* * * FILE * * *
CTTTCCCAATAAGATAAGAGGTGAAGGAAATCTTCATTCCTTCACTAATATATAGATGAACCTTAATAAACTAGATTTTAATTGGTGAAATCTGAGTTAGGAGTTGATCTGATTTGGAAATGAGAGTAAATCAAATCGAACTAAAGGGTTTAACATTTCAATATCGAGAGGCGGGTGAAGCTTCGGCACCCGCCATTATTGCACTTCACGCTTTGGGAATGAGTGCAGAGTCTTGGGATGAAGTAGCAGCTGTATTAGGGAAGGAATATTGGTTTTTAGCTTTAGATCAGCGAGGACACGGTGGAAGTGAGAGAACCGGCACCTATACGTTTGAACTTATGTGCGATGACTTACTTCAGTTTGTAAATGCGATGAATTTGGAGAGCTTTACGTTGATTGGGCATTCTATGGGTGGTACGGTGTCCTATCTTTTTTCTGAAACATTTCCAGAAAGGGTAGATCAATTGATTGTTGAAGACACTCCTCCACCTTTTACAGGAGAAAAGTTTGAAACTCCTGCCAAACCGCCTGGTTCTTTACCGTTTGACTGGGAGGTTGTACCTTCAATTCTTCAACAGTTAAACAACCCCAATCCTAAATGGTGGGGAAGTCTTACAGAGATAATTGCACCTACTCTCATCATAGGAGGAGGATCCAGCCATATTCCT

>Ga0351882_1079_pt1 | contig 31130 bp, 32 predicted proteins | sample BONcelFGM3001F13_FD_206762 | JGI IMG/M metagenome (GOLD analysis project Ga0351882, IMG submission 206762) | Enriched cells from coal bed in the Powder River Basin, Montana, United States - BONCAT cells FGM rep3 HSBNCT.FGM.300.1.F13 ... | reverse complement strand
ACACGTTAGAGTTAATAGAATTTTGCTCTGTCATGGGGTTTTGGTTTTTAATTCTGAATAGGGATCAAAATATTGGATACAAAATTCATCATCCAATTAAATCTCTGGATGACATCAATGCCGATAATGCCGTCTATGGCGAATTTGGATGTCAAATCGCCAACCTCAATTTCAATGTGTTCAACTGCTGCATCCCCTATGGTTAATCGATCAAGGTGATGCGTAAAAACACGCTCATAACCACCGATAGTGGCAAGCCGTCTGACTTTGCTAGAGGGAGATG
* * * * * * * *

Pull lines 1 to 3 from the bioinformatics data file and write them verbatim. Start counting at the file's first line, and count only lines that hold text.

CTTTCCCAATAAGATAAGAGGTGAAGGAAATCTTCATTCCTTCACTAATATATAGATGAACCTTAATAAACTAGATTTTAATTGGTGAAATCTGAGTTAGGAGTTGATCTGATTTGGAAATGAGAGTAAATCAAATCGAACTAAAGGGTTTAACATTTCAATATCGAGAGGCGGGTGAAGCTTCGGCACCCGCCATTATTGCACTTCACGCTTTGGGAATGAGTGCAGAGTCTTGGGATGAAGTAGCAGCTGTATTAGGGAAGGAATATTGGTTTTTAGCTTTAGATCAGCGAGGACACGGTGGAAGTGAGAGAACCGGCACCTATACGTTTGAACTTATGTGCGATGACTTACTTCAGTTTGTAAATGCGATGAATTTGGAGAGCTTTACGTTGATTGGGCATTCTATGGGTGGTACGGTGTCCTATCTTTTTTCTGAAACATTTCCAGAAAGGGTAGATCAATTGATTGTTGAAGACACTCCTCCACCTTTTACAGGAGAAAAGTTTGAAACTCCTGCCAAACCGCCTGGTTCTTTACCGTTTGACTGGGAGGTTGTACCTTCAATTCTTCAACAGTTAAACAACCCCAATCCTAAATGGTGGGGAAGTCTTACAGAGATAATTGCACCTACTCTCATCATAGGAGGAGGATCCAGCCATATTCCT

>Ga0351882_1079_pt1 | contig 31130 bp, 32 predicted proteins | sample BONcelFGM3001F13_FD_206762 | JGI IMG/M metagenome (GOLD analysis project Ga0351882, IMG submission 206762) | Enriched cells from coal bed in the Powder River Basin, Montana, United States - BONCAT cells FGM rep3 HSBNCT.FGM.300.1.F13 ... | reverse complement strand
ACACGTTAGAGTTAATAGAATTTTGCTCTGTCATGGGGTTTTGGTTTTTAATTCTGAATAGGGATCAAAATATTGGATACAAAATTCATCATCCAATTAAATCTCTGGATGACATCAATGCCGATAATGCCGTCTATGGCGAATTTGGATGTCAAATCGCCAACCTCAATTTCAATGTGTTCAACTGCTGCATCCCCTATGGTTAATCGATCAAGGTGATGCGTAAAAACACGCTCATAACCACCGATAGTGGCAAGCCGTCTGACTTTGCTAGAGGGAGATG